What I love about Bourdain is the glee with which he has, “sold out.” He has, for better or worse, and that is up to him, “sold out” to the complete dream and in the best possible personal way that I think I have ever seen, parlaying his own intelligence, wit and anarchic personality into a living on TV. And while actually doing the show undoubtedly is often annoying, it still allows the finances and freedom to travel the world and eat and drink for a living instead of toiling forever in the body and soul crushing commercial kitchen. Cheers to that!

What Mr. Bourdain has found is a traditional refuge of the talented rogue: journalism. Of course I use the “j word” loosely, but there is a long and gloriously checkered tradition of the adventurer using both restaurant work and published words or images to further and fund a personal taste for world experience. And no real rogue is worth his salt (or pepper or saffron or garlic) if he doesn’t like his adventure combined with meat and fowl and game and wine and all other gastronomic possibilities for good, ill or dysentery as the road finds them.

So, I was sick in San Salvador, undoubtedly from something I had eaten, and Chef Bourdain was cavorting in Sweden, my soon-to-be-home. Among other televised adventures he ate at a traditional old Stockholm restaurant named Pelikan where he dined upon knuckle of pork. Now I already knew that Lena and I were planning to go to Stockholm in November and she had been asking me what I wanted to do upon arrival in Sweden. The sights of Sweden, unfortunately, are less obvious than, say, Rome or Paris, but now I had a destination in mind.

The Pelikan was only a few blocks from our hostel and we went on a Sunday night. It is a large, open, wood-paneled beer hall with 30 foot ceiling painted with fading murals of gamboling monkeys. It was mostly full that evening but felt convivial not crowded. Our waiter was a short, Germanic man who was curt at first, though not impolite. He seemed to warm to us, however, as it became evident we truly enjoyed the food. We began with drinks, Lena a Martini (red vermouth not the cocktail) and I a Laphroig single malt neat. We decided to make a whole meal of the experience and began with starters. I got a salad of anchovies and egg on dark bread and she the charcuterie plate. They both were good, the cold cuts slightly strange in their spicing and texture to my palette and the salad a hearty mix of flavors, both perfect with the Carlsburg Hof that we washed them down with.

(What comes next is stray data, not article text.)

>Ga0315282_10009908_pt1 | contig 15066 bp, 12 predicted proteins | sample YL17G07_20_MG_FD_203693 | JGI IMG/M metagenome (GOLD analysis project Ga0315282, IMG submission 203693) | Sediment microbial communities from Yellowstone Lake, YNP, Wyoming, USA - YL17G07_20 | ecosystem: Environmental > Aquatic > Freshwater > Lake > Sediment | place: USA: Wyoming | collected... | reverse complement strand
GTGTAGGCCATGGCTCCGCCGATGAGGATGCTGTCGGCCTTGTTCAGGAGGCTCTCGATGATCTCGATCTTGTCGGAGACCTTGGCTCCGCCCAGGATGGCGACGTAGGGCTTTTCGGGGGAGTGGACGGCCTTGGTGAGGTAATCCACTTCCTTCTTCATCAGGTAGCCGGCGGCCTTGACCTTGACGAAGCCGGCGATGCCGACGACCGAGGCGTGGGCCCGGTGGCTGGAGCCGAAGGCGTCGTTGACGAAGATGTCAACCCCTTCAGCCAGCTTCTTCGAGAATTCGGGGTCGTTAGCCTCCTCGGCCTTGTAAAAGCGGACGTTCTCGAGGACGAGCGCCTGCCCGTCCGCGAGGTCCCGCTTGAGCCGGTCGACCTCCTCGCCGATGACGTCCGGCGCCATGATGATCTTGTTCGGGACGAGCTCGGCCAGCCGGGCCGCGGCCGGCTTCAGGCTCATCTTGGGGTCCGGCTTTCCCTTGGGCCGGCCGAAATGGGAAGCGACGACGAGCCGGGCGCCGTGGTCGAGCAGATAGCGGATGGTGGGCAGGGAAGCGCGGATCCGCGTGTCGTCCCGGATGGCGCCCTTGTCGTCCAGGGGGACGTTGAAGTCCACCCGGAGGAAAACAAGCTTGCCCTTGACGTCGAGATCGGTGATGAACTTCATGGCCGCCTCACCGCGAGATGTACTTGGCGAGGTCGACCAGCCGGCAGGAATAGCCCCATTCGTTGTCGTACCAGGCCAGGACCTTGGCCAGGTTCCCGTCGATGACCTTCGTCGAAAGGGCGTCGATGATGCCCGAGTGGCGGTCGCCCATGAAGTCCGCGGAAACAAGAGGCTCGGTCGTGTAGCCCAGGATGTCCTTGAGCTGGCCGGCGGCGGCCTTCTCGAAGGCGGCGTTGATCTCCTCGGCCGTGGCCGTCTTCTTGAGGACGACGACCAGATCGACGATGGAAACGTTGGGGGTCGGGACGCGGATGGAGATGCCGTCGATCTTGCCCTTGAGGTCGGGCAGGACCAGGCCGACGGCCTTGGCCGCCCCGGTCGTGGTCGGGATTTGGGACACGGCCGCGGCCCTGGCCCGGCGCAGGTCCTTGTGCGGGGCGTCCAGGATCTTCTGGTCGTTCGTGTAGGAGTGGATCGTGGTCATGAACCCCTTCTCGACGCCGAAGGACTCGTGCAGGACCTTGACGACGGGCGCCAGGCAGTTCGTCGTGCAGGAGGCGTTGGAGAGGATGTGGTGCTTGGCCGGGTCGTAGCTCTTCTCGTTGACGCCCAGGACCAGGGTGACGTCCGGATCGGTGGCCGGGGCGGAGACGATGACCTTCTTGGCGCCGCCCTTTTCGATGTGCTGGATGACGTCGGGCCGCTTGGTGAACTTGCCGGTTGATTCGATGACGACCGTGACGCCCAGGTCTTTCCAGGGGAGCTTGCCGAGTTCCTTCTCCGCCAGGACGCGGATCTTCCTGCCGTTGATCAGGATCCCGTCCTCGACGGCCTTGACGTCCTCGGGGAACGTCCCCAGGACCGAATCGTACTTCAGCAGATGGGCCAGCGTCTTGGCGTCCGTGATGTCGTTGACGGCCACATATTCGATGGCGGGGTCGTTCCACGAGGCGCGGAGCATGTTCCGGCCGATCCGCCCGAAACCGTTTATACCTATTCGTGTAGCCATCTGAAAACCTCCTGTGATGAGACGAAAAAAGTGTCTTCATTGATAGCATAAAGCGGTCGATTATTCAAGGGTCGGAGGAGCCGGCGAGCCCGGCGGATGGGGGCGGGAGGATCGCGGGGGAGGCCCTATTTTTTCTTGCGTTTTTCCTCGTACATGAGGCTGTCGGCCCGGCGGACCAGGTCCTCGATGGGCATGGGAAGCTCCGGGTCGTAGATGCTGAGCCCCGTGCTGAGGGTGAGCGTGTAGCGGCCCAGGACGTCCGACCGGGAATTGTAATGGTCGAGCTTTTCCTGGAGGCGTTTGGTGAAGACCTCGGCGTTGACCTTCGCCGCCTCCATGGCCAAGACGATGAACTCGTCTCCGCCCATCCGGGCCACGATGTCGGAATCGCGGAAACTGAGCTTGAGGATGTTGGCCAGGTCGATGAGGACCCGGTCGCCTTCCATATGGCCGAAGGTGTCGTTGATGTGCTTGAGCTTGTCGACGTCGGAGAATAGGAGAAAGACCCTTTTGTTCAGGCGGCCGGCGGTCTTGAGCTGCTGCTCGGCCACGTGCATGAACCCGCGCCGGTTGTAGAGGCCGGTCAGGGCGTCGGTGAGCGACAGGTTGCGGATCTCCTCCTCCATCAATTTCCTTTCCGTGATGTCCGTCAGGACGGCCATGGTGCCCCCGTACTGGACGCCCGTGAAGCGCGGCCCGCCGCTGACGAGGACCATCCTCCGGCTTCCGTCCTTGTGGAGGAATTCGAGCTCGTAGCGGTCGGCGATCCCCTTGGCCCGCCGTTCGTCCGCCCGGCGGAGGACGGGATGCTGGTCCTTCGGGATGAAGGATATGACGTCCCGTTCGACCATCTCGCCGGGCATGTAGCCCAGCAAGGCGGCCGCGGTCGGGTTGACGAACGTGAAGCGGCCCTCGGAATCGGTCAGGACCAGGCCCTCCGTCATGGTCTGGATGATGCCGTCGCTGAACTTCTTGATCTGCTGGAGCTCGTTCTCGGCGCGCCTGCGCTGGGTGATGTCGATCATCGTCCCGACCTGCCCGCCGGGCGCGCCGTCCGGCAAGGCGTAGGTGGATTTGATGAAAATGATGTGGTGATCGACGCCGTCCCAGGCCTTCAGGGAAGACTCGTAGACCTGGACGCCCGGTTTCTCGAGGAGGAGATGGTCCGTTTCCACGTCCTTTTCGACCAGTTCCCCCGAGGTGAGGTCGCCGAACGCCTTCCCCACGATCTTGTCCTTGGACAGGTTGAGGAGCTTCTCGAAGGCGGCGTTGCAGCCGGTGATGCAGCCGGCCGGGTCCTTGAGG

I considered the meatballs, what could be more Swedish than that, and rather wanted the duck in cider sauce, but Lena questioned my manhood if I didn’t get the pork knuckle like some cook with a French name had managed to eat. So I ordered the pork, which came as a huge bone-in joint of boiled swine-flesh with three mustards and a side of mashed root vegetables. Lena got the elk in chanterelle sauce with mashed potatoes with rose hips. We vowed to return for the meatballs and duck.

And the pork was sublime, cut-with-a-fork-falling-off-the-bone, salty and perfect with the mustards and the buttery mash of carrots and parsnips and potatoes. Lena’s elk was excellent as well and we traded back and forth a few times until I declared the pork knuckle mine and fended off her questing fork. We drank more of the Danish Carlsburg (Probably the Best Beer in the World reads the label, I love Scandanavian pseudo-modesty).

Between the meal and desert we had strong coffee and two kinds of Branvin, literally “burnt wine” (schnapps). One, the traditional caraway flavored type and another infused with bog myrtle. We finished with a cloudberry parfait and a blueberry pie with vanilla ice cream.

What else can one say? The interior of Pelikan is warm with light and laughter and talk against the dark Scandanavian winter night. The food is perfect. All in all it was one of the best restaurant experiences I have ever had. I aligned my fork and knife (gaffel och kniv), let the waiter take away the plates, looked deep into the blue eyes of my Swede and let out a long, satisfied, traditional burp.

12 December 2007

Off to See the Wizard

LUND -- We were driving through the Scanian countryside and I saw something odd to my American eyes, it isn’t important what, and I turned to Lena and said, “Dorothy, I don’t think we’re in Kansas anymore.”

“Is this not like Kansas?” she asked matter-of-factly. As a credit to her non-jealous nature she didn’t even ask why I called her Dorothy but, then again, she is used to me blurting out strange statements. In a moment of equal literalness I replied, “Actually I’ve never been to Kansas but this does look a lot like Ohio.”

“Then why did you say Kansas if you’ve never been there?”